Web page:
Palpatine's role in the prequel films required McDiarmid to play two dimensions of the same character. Recalling the initial days of shooting The Phantom Menace, McDiarmid stated, "Stepping onto the set of Episode I for the first time was like going back in time, due to my experience in Jedi. Palpatine's an interesting character; he's conventional on the outside, but demonic on the inside — he's on the edge, trying to go beyond what's possible."[112] McDiarmid added another layer to the character in Attack of the Clones. He noted, "[Palpatine] is a supreme actor. He has to be even more convincing than somebody who isn't behaving in a schizophrenic fashion, so he's extra charming, or extra professional — and for those who are looking for clues, that's almost where you can see them." McDiarmid illuminated on the scene where Padmé Amidala is almost assassinated:

There's a moment in one scene of the new film where tears almost appear in his eye. These are crocodile tears, but for all those in the movie, and perhaps watching the movie itself, they'll see he is apparently moved — and of course, he is. He can just do it. He can, as it were, turn it on. And I suppose for him, it's also a bit of a turn-on — the pure exercise of power is what he's all about. That's the only thing he's interested in and the only thing that can satisfy him — which makes him completely fascinating to play, because it is an evil soul. He is more evil than the devil. At least Satan fell — he has a history, and it's one of revenge.[113]

In Revenge of the Sith, McDiarmid played a darker interpretation of the character. He explained that "when you're playing a character of solid blackness, that in itself is very interesting, in the sense that you have no other motivation other than the accumulation of power. It's not so much about not having a moral center, it's just that the only thing that mattered is increasing power." He admitted, "I've been trying to find a redeeming feature to Palpatine, and the only one I've got so far is that he's clearly a patron of the arts because he goes to the opera."[114] McDiarmid compared the character to Iago from William Shakespeare's Othello:

Everything he does is an act of pure hypocrisy, and that's interesting to play. I suppose it's rather like playing Iago. All the characters in the play — including Othello until the end — think that "Honest Iago" is a decent guy doing his job, and he's quite liked. But at the same time there's a tremendous evil subconscious in operation.[109]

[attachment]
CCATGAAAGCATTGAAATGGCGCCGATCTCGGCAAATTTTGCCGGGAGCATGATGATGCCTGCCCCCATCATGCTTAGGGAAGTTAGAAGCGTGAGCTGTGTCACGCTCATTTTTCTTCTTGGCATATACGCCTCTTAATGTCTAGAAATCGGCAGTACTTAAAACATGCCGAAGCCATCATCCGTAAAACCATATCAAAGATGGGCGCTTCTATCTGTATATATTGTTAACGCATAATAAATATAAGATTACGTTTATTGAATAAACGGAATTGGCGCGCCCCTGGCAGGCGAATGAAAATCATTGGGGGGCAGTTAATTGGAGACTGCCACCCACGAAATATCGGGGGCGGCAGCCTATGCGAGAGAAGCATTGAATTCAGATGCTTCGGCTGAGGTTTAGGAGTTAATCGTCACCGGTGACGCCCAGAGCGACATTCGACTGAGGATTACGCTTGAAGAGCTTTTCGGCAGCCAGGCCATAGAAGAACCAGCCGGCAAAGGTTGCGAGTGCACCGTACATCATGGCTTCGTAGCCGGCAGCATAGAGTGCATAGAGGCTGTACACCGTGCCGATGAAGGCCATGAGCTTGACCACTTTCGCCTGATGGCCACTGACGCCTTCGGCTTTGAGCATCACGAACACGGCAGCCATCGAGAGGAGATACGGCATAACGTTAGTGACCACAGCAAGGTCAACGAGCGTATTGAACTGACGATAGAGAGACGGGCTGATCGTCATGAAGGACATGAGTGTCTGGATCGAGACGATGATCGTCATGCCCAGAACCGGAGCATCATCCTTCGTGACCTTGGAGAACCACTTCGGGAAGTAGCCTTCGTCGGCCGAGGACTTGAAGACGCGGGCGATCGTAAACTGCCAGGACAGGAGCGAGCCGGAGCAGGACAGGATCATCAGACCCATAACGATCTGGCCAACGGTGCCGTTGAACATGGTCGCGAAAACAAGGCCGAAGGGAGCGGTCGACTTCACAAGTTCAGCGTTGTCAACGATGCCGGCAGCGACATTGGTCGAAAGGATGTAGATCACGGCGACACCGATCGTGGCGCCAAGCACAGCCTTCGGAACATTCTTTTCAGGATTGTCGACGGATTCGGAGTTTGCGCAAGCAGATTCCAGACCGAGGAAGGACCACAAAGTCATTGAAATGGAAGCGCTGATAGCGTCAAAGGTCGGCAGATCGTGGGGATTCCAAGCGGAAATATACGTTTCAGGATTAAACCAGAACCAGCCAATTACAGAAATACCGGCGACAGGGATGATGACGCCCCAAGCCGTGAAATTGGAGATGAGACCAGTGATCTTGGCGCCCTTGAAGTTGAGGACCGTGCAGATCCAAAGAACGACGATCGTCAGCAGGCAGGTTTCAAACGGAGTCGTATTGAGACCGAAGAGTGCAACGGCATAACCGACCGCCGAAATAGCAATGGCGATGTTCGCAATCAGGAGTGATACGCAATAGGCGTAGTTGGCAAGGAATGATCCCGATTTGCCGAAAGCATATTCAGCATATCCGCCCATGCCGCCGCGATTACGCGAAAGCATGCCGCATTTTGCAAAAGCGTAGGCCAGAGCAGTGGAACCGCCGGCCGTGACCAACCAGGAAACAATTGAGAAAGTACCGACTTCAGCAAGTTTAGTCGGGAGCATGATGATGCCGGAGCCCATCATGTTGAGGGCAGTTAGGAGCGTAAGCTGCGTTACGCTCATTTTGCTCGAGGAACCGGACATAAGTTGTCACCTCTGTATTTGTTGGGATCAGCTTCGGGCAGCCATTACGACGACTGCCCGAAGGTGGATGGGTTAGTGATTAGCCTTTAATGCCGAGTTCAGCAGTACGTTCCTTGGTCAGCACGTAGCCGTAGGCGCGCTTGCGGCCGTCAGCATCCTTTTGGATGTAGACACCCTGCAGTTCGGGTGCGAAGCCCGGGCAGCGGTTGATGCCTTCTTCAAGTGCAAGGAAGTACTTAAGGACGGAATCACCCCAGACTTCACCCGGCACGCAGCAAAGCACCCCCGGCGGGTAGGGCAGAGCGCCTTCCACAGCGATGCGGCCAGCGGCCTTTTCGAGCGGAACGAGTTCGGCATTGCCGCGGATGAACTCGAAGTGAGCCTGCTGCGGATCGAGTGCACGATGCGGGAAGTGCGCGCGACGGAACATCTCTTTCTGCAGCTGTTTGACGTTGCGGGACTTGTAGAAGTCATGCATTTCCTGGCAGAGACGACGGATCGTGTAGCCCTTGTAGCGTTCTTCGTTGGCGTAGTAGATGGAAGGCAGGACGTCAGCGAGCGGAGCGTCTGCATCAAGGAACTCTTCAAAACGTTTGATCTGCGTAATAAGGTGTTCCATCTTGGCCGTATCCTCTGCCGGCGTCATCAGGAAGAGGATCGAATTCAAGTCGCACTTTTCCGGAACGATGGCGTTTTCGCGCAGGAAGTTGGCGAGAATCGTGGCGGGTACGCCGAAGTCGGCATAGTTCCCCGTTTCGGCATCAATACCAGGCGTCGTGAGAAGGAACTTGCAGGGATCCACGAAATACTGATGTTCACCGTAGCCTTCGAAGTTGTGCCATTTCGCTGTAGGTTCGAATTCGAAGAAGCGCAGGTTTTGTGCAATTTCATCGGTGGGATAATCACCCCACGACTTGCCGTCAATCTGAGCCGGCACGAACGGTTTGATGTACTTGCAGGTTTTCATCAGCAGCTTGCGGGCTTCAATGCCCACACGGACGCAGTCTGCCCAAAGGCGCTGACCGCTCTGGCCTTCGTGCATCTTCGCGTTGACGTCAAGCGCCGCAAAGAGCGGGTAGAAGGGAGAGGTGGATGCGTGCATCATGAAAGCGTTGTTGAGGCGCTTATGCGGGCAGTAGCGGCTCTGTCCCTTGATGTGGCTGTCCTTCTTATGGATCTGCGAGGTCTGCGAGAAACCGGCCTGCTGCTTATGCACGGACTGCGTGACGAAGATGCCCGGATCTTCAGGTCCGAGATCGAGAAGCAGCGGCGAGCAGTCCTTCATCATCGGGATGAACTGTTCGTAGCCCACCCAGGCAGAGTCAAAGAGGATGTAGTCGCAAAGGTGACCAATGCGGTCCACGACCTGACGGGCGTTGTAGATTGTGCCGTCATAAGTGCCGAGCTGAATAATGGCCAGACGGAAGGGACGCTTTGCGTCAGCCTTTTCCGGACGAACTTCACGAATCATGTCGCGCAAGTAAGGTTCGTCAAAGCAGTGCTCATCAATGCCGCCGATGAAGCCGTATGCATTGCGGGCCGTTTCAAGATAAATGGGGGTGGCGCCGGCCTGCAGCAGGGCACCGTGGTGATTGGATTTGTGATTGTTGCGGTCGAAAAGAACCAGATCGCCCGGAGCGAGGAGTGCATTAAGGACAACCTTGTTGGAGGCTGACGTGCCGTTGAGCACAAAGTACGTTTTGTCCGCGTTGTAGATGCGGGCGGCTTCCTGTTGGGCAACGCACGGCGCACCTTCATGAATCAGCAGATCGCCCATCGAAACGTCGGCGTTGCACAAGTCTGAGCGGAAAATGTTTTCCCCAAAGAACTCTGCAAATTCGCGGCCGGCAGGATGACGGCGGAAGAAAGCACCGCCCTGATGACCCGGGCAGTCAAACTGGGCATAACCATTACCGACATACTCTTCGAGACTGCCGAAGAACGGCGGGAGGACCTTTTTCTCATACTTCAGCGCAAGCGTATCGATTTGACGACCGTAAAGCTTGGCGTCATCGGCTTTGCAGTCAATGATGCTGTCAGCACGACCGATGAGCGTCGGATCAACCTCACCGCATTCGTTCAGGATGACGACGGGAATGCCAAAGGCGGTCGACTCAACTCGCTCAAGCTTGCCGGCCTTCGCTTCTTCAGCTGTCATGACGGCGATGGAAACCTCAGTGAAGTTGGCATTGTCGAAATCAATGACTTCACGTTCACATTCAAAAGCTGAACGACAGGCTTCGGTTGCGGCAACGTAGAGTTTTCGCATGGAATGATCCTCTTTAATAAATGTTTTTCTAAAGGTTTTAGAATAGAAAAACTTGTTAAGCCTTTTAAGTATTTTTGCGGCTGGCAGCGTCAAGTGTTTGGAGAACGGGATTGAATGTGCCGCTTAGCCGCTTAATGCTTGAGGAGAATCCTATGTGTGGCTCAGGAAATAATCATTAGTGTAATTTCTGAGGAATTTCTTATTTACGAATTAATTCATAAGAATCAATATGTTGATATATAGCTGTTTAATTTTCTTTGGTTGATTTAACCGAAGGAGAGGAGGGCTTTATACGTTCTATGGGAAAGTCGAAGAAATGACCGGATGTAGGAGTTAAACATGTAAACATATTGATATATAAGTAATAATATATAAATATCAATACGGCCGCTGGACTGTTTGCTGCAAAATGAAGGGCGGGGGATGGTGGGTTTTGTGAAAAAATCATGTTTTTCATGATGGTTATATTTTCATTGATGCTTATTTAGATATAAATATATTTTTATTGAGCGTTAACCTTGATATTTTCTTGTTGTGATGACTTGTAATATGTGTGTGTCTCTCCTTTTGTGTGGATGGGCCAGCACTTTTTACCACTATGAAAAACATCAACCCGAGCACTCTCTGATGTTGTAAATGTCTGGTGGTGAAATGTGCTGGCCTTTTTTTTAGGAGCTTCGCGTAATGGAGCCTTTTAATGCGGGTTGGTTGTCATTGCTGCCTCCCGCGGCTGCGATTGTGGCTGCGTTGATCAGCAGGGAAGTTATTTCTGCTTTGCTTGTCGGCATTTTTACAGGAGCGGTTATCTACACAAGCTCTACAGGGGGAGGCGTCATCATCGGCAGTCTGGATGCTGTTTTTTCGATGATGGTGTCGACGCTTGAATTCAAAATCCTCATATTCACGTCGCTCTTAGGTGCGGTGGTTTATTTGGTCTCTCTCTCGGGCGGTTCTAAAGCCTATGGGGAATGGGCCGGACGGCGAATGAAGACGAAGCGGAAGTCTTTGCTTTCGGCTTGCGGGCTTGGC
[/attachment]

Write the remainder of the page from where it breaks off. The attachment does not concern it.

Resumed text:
McDiarmid noticed that the script for Revenge of the Sith demanded more action from his character than in previous films. Lightsaber combat was a challenge to the 60-year-old actor, who, like his costars, took fencing lessons. The close-up shots and non-acrobatic sequences of the duel between Palpatine and Mace Windu were performed by McDiarmid.[115] Advanced fencing and acrobatic stunts were executed by McDiarmid's doubles, Michael Byrne, Sebastian Dickins, and Bob Bowles.[116]

McDiarmid's performance as Palpatine was generally well received by critics. Todd McCarthy of Variety commented, "Entertaining from start to finish and even enthralling at times, 'Sith' has some acting worth writing home about, specifically McDiarmid's dominant turn as the mastermind of the evil empire."[117] Ed Halter of The Village Voice wrote that "Ian McDiarmid's unctuous Emperor turns appropriately vampiric as he attempts to draw Anakin into the Sith fold with promises of eternal life."[118] Still, his performance was not without detractors; David Edelstein of Slate critiqued, "McDiarmid isn't the subtlest of satanic tempters. With his lisp and his clammy little leer, he looks like an old queen keen on trading an aging butt-boy (Count Dooku) for fresh meat — which leaves Anakin looking more and more like a 15-watt bulb."[119] McDiarmid had expressed interest in reprising the role of Palpatine in the planned Star Wars: Underworld TV series,[120] which remains un-produced, but according to Cory Barlog, would have depicted the character as "a sympathetic figure who was wronged by this fucking heartless woman. She's this hardcore gangster, and she just totally destroyed him as a person."[121]

In the 2019 film The Rise of Skywalker, the ninth episode in the Skywalker saga, McDiarmid returned to the role of Palpatine on screen for the first time since Revenge of the Sith. McDiarmid spoke of the process behind Palpatine's first scene in the film:

...the first thing I had to do — not everybody has a script — was when my voice was off screen, as Kylo Ren was coming into my lair. So I had this microphone that we called the "God mic." Yes, it means it sounds like God and everyone can hear it in the recording studio in this vast soundstage. So everyone there heard my voice come back after all that time and it was a great moment.[25]